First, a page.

5 Tips for Marketing Your Book to Libraries

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Independent authors have (mostly) focused their efforts on Amazon. And that makes sense. It’s the largest bookseller in the world. But is it wise for authorpreneurs to put all their eggs in one basket? We’ve seen the adverse impact that a change in Amazon’s algorithm or policies can have on our book sales. If you want to diversify – and I think all authors should consider that concept –marketing to libraries may serve as a powerful way to spread the word about your work.

If you’ve attempted to market your book to local libraries or bookstores, you may have met resistance or failed entirely. Do not assume that the difficulty is due to elitism, disdain for Amazon or a conspiracy against independent authors. There are legitimate reasons that libraries tend to pass on purchasing independently published books.

There are several technical issues and nuance involved in marketing to libraries. I do not have the space here to address all aspects. …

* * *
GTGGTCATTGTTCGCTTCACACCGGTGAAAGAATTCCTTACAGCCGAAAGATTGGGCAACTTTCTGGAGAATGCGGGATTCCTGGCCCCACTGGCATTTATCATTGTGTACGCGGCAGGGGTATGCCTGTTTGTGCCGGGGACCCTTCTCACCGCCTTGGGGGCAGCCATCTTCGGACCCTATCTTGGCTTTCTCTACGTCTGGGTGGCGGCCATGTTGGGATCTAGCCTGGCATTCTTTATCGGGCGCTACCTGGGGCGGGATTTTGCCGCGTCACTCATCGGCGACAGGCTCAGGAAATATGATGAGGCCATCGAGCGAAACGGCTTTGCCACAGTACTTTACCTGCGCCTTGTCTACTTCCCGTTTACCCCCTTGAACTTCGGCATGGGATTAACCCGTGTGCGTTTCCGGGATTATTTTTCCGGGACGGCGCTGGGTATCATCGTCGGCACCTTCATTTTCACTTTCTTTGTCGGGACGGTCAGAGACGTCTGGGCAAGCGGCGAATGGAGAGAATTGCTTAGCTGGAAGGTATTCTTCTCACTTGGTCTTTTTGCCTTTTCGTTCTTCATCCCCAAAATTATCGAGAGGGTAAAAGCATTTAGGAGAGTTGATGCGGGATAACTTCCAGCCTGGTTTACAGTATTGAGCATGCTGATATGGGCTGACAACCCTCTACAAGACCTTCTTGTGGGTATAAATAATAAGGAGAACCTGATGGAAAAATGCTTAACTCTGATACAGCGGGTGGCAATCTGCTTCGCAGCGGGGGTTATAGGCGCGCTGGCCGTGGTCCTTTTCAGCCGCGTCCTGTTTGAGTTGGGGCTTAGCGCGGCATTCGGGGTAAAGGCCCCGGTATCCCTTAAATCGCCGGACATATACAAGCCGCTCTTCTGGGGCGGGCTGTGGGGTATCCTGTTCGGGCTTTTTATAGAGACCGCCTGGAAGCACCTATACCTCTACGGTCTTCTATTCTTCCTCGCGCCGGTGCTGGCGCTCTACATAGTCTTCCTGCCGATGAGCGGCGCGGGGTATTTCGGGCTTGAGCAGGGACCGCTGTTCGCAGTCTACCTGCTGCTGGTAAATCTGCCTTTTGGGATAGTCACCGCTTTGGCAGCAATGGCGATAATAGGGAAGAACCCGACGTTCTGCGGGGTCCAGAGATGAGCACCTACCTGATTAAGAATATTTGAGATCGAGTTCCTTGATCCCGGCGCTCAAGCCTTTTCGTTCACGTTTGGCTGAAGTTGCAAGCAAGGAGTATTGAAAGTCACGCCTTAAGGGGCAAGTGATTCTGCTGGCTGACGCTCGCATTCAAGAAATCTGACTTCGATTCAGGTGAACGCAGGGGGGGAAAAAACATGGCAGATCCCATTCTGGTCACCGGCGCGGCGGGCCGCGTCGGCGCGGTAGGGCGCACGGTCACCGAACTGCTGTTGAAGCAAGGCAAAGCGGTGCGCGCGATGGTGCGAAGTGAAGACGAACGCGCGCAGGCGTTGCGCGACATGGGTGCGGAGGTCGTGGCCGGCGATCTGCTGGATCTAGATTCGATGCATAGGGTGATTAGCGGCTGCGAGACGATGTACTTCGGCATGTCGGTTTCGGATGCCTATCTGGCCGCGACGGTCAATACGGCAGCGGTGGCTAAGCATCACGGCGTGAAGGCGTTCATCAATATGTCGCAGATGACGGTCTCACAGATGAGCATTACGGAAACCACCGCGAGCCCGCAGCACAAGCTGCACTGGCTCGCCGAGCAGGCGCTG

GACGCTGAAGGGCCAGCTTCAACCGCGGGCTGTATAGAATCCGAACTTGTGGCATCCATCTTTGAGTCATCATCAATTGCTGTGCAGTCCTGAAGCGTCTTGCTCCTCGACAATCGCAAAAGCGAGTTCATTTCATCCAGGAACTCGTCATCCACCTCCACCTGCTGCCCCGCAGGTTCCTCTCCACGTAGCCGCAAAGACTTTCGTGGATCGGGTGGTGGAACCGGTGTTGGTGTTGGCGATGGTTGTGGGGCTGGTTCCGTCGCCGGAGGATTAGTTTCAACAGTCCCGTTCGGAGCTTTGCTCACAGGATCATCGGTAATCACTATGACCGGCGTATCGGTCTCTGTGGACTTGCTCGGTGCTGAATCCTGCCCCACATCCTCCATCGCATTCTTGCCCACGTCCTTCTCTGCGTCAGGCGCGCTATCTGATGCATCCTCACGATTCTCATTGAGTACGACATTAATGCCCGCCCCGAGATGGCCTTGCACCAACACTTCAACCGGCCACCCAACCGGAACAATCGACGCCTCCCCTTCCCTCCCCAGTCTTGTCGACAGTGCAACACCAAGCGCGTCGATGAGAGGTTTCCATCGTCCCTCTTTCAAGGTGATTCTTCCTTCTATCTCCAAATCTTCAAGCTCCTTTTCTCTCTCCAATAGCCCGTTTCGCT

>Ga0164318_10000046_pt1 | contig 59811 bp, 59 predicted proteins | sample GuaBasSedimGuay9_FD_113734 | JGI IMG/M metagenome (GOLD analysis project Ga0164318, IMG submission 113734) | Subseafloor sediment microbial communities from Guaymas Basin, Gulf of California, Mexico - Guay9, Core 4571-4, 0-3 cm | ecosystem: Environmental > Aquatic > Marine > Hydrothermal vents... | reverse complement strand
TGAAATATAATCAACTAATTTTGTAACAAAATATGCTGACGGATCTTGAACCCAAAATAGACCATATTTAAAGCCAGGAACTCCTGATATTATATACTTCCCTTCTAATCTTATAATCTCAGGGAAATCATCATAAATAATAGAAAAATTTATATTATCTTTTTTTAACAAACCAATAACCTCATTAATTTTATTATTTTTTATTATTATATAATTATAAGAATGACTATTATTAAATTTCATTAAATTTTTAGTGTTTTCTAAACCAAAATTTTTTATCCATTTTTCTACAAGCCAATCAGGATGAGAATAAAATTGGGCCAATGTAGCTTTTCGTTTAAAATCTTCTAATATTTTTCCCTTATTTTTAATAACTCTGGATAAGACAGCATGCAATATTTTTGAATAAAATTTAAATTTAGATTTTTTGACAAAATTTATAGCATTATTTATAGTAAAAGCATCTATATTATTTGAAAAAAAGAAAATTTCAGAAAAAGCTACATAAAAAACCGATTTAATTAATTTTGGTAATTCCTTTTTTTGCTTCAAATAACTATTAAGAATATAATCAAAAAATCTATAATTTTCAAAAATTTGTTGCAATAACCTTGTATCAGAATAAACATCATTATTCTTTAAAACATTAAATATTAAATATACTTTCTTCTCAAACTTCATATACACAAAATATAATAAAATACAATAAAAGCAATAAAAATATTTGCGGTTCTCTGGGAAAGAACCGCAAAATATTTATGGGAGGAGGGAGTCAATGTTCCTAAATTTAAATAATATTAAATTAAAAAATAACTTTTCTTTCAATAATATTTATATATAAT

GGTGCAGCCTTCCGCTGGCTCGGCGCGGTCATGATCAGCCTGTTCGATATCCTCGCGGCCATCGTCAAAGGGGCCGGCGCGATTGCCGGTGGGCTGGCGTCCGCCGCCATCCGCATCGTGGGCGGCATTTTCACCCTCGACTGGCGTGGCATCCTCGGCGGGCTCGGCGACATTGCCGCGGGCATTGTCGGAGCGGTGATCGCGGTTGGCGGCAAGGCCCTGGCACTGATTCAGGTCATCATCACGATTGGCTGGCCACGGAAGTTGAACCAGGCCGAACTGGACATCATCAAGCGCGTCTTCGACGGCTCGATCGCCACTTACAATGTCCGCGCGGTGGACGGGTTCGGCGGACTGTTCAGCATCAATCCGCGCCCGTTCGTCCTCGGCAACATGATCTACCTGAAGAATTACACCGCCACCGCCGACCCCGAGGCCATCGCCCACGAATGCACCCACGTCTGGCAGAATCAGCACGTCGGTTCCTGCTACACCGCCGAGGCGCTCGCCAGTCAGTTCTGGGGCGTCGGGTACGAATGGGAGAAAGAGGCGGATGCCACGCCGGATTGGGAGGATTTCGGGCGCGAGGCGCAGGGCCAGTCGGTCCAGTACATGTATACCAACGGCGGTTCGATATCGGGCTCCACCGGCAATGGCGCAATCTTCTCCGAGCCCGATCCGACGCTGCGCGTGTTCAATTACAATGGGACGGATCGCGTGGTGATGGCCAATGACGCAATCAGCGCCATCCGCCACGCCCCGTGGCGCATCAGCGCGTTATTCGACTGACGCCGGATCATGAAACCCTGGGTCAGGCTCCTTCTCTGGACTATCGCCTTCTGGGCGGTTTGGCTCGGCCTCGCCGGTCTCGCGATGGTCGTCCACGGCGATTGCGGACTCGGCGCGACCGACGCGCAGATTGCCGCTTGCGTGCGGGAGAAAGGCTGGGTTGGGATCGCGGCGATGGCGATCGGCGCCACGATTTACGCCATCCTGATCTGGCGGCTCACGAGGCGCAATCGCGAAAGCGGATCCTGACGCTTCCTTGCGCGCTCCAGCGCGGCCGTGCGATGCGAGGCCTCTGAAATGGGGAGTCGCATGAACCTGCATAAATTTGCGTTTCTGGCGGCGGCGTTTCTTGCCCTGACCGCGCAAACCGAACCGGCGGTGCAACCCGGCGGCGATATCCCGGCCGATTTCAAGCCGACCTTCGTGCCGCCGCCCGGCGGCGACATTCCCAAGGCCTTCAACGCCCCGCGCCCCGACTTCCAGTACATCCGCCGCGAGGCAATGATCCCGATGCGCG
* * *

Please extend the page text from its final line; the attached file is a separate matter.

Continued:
But I do have five tips that will get you headed in the right direction and may serve to get you past the automatic ‘no’ and into (at least) the ‘maybe’ pile:

1. Publish your trade paperback via IngramSpark. Price matters. Libraries have budget constraints and need to buy books at a discount. If you publish with CreateSpace, you cannot offer the standard industry discount (also your books are not returnable). That puts you at a disadvantage. Additionally, libraries order from the catalogs of major distributors such as Baker & Taylor and Ingram. CreateSpace is not a major distributor. If the choice is between your CreateSpace book – no discount, no returns and more difficult to order – and a book from an imprint that’s available in the catalog and offers the discount, guess which book will be chosen.

Tip: I create two paperback versions of my books and a hardcover. I use CreateSpace for a 6”x 9” version that I price to appeal to Amazon customers (and my price-per-unit is lower which improves my profit margin when I sell them directly to customers at book events). The IngramSpark paperback is 5.5”x 8.5” (a standard and preferred size for libraries and retailers), returnable and subject to standard industry discount so it appeals to bookstores and libraries.

2. Have a professional design your cover(s). Put simply, a ‘homemade’ cover will end up in the ‘no’ pile. Hire a professional, experienced book cover designer. The money and time you put into your cover will serve you well for all markets, including marketing to libraries.”

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